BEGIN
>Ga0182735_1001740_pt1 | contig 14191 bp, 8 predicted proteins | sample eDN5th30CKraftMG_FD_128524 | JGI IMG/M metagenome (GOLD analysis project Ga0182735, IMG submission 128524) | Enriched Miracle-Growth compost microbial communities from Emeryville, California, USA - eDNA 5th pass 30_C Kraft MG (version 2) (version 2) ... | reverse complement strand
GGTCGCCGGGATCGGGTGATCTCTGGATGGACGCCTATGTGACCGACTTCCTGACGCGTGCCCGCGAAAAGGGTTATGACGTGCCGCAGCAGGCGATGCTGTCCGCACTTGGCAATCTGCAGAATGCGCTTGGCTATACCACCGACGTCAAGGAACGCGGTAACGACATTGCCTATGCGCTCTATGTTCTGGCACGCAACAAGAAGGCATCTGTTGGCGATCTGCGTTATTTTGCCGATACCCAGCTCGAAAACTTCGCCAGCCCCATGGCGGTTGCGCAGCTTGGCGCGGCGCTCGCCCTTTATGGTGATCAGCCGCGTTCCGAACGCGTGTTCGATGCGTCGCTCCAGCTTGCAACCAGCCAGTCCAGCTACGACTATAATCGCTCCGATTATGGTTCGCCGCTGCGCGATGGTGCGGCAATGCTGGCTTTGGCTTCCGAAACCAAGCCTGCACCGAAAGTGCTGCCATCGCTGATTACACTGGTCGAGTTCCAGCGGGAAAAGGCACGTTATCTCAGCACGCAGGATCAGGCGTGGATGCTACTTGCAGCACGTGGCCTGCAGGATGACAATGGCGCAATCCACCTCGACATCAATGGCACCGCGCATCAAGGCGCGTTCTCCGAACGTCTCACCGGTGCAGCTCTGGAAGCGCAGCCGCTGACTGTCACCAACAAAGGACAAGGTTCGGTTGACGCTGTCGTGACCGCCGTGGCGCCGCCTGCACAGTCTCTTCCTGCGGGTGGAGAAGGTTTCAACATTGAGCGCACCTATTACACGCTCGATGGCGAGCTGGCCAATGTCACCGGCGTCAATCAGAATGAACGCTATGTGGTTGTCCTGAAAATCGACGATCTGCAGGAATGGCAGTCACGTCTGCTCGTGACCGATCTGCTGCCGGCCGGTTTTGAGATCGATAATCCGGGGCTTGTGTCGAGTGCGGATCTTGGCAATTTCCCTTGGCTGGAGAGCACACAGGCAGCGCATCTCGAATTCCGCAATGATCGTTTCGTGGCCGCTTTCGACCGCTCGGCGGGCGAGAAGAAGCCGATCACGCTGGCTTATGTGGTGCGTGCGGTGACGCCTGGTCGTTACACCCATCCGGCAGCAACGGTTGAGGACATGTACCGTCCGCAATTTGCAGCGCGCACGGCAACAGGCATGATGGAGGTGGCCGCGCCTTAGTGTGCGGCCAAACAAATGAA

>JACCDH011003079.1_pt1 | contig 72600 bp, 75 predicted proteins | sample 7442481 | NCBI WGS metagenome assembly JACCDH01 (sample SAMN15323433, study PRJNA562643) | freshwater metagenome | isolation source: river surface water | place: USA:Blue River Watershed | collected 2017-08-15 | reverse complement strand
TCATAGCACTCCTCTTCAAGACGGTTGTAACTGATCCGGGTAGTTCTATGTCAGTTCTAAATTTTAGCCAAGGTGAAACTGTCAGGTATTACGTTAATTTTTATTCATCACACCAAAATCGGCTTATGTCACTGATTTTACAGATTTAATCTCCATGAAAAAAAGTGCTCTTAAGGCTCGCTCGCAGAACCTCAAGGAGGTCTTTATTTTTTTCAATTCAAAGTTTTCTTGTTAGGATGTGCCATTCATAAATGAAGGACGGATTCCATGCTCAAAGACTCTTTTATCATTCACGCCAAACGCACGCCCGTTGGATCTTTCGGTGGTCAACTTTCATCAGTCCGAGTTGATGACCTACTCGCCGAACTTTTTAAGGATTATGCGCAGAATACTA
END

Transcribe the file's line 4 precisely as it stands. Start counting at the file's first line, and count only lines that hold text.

TCATAGCACTCCTCTTCAAGACGGTTGTAACTGATCCGGGTAGTTCTATGTCAGTTCTAAATTTTAGCCAAGGTGAAACTGTCAGGTATTACGTTAATTTTTATTCATCACACCAAAATCGGCTTATGTCACTGATTTTACAGATTTAATCTCCATGAAAAAAAGTGCTCTTAAGGCTCGCTCGCAGAACCTCAAGGAGGTCTTTATTTTTTTCAATTCAAAGTTTTCTTGTTAGGATGTGCCATTCATAAATGAAGGACGGATTCCATGCTCAAAGACTCTTTTATCATTCACGCCAAACGCACGCCCGTTGGATCTTTCGGTGGTCAACTTTCATCAGTCCGAGTTGATGACCTACTCGCCGAACTTTTTAAGGATTATGCGCAGAATACTA